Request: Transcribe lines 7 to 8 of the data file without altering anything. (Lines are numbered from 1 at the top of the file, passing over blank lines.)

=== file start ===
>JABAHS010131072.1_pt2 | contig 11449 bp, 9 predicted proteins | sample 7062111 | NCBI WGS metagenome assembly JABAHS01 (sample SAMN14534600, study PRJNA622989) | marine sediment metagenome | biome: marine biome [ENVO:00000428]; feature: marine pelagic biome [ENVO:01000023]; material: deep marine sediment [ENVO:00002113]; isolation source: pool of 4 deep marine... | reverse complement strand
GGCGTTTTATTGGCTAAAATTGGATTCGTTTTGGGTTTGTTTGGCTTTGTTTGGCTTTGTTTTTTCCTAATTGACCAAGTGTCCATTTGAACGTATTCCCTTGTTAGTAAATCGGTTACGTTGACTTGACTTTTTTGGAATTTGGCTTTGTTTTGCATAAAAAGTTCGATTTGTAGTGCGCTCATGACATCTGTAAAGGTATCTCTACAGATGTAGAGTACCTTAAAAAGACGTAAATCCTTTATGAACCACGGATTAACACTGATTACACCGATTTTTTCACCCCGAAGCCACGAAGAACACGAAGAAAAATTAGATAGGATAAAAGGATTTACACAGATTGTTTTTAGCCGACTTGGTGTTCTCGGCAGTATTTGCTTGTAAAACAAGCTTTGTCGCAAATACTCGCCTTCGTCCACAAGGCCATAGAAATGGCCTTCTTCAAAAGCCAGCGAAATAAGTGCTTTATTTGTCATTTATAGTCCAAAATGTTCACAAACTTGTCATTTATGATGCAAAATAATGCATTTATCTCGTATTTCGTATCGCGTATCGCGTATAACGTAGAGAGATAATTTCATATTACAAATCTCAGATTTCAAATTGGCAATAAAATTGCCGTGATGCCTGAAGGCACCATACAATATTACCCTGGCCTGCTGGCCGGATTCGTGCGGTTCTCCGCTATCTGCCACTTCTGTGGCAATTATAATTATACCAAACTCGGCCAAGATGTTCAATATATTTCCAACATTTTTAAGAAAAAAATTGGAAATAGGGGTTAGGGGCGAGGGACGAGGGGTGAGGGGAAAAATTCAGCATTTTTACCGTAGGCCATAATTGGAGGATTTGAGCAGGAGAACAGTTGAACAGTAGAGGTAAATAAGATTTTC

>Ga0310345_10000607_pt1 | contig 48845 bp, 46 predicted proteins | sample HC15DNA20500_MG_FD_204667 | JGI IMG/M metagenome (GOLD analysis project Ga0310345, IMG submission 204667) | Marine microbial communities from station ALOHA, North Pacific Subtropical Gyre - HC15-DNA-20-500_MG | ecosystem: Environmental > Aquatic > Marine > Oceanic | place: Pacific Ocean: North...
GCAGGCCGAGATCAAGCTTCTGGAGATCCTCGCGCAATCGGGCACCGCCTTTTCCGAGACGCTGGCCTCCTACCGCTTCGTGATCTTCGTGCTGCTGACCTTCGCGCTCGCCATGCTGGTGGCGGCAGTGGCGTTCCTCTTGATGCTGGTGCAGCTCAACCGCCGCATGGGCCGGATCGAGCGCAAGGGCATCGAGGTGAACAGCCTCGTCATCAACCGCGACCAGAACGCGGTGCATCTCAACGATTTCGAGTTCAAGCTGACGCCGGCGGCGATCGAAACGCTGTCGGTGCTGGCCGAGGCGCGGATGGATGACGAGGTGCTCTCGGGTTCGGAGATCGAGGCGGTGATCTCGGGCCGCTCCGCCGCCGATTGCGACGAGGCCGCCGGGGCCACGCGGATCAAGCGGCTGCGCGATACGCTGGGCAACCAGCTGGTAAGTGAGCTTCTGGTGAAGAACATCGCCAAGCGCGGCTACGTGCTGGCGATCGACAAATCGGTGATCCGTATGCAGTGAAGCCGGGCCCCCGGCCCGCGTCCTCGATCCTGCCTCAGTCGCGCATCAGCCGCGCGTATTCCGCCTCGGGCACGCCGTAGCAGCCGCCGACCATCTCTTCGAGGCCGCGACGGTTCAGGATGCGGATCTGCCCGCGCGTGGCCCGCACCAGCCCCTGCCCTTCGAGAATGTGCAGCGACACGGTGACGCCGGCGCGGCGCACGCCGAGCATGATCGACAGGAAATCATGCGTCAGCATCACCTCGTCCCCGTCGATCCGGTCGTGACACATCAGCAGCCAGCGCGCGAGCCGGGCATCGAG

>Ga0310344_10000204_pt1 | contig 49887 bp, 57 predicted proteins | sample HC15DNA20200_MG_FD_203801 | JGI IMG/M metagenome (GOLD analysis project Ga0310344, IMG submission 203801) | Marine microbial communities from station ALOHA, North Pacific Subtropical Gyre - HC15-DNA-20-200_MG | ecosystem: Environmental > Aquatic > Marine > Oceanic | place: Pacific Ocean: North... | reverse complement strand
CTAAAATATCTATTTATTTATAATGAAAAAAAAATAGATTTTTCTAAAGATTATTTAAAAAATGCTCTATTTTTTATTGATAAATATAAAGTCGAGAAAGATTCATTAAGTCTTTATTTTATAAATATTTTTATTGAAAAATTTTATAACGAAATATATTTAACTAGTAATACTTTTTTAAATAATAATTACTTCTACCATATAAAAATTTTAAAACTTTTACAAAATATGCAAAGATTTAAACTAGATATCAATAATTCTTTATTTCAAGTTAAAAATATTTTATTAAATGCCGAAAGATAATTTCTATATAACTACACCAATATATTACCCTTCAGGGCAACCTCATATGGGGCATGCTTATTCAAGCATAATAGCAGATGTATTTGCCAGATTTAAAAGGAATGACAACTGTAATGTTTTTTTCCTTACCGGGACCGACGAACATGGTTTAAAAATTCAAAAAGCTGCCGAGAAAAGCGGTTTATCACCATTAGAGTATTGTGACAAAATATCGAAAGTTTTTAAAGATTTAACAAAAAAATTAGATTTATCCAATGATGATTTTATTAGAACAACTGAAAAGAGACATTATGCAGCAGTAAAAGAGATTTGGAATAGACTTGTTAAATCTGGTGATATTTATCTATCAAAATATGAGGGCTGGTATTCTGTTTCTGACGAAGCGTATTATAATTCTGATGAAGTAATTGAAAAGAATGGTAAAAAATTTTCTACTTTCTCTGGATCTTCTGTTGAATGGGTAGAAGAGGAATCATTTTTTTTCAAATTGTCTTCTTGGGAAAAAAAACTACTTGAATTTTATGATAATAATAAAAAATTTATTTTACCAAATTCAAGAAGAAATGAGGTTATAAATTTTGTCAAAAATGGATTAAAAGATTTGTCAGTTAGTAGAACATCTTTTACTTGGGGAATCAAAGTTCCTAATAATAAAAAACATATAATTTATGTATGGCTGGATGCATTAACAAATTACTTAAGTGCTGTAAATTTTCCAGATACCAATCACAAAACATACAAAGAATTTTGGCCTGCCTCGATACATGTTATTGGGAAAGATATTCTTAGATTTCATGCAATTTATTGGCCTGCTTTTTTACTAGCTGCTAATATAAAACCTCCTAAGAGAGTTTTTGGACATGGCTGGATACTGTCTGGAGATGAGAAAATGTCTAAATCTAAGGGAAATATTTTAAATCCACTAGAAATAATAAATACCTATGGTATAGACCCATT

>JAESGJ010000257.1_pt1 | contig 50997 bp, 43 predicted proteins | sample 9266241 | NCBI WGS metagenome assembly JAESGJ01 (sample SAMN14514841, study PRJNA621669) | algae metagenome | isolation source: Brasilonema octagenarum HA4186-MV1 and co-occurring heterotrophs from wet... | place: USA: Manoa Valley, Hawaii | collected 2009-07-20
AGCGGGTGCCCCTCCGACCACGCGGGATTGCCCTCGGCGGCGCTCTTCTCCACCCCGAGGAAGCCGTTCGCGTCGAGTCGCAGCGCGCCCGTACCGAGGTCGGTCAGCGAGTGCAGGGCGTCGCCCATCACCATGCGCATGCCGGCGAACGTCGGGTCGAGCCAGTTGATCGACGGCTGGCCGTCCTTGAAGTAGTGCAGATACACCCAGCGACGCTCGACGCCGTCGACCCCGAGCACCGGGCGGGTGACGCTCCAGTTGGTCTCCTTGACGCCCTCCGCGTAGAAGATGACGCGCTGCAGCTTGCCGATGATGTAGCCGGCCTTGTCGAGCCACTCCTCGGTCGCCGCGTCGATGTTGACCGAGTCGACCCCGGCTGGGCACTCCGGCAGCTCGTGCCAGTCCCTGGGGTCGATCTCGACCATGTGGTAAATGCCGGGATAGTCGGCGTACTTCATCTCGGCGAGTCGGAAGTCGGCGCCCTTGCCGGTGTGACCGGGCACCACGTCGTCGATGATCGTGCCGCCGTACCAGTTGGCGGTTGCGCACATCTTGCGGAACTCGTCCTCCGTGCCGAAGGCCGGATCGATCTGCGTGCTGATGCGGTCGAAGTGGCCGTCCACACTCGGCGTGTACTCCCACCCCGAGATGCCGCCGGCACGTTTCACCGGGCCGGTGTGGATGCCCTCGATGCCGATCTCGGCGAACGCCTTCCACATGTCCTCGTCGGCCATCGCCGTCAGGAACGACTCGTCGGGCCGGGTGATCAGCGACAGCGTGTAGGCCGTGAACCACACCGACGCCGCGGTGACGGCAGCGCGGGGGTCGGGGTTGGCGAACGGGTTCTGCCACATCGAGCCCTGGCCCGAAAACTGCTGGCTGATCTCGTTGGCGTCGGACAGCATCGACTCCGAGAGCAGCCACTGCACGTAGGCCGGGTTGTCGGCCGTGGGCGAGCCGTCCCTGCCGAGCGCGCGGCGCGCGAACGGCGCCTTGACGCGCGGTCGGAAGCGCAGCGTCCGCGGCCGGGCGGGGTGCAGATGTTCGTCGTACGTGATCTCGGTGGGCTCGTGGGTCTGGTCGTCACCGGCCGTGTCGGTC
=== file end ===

>JAESGJ010000257.1_pt1 | contig 50997 bp, 43 predicted proteins | sample 9266241 | NCBI WGS metagenome assembly JAESGJ01 (sample SAMN14514841, study PRJNA621669) | algae metagenome | isolation source: Brasilonema octagenarum HA4186-MV1 and co-occurring heterotrophs from wet... | place: USA: Manoa Valley, Hawaii | collected 2009-07-20
AGCGGGTGCCCCTCCGACCACGCGGGATTGCCCTCGGCGGCGCTCTTCTCCACCCCGAGGAAGCCGTTCGCGTCGAGTCGCAGCGCGCCCGTACCGAGGTCGGTCAGCGAGTGCAGGGCGTCGCCCATCACCATGCGCATGCCGGCGAACGTCGGGTCGAGCCAGTTGATCGACGGCTGGCCGTCCTTGAAGTAGTGCAGATACACCCAGCGACGCTCGACGCCGTCGACCCCGAGCACCGGGCGGGTGACGCTCCAGTTGGTCTCCTTGACGCCCTCCGCGTAGAAGATGACGCGCTGCAGCTTGCCGATGATGTAGCCGGCCTTGTCGAGCCACTCCTCGGTCGCCGCGTCGATGTTGACCGAGTCGACCCCGGCTGGGCACTCCGGCAGCTCGTGCCAGTCCCTGGGGTCGATCTCGACCATGTGGTAAATGCCGGGATAGTCGGCGTACTTCATCTCGGCGAGTCGGAAGTCGGCGCCCTTGCCGGTGTGACCGGGCACCACGTCGTCGATGATCGTGCCGCCGTACCAGTTGGCGGTTGCGCACATCTTGCGGAACTCGTCCTCCGTGCCGAAGGCCGGATCGATCTGCGTGCTGATGCGGTCGAAGTGGCCGTCCACACTCGGCGTGTACTCCCACCCCGAGATGCCGCCGGCACGTTTCACCGGGCCGGTGTGGATGCCCTCGATGCCGATCTCGGCGAACGCCTTCCACATGTCCTCGTCGGCCATCGCCGTCAGGAACGACTCGTCGGGCCGGGTGATCAGCGACAGCGTGTAGGCCGTGAACCACACCGACGCCGCGGTGACGGCAGCGCGGGGGTCGGGGTTGGCGAACGGGTTCTGCCACATCGAGCCCTGGCCCGAAAACTGCTGGCTGATCTCGTTGGCGTCGGACAGCATCGACTCCGAGAGCAGCCACTGCACGTAGGCCGGGTTGTCGGCCGTGGGCGAGCCGTCCCTGCCGAGCGCGCGGCGCGCGAACGGCGCCTTGACGCGCGGTCGGAAGCGCAGCGTCCGCGGCCGGGCGGGGTGCAGATGTTCGTCGTACGTGATCTCGGTGGGCTCGTGGGTCTGGTCGTCACCGGCCGTGTCGGTC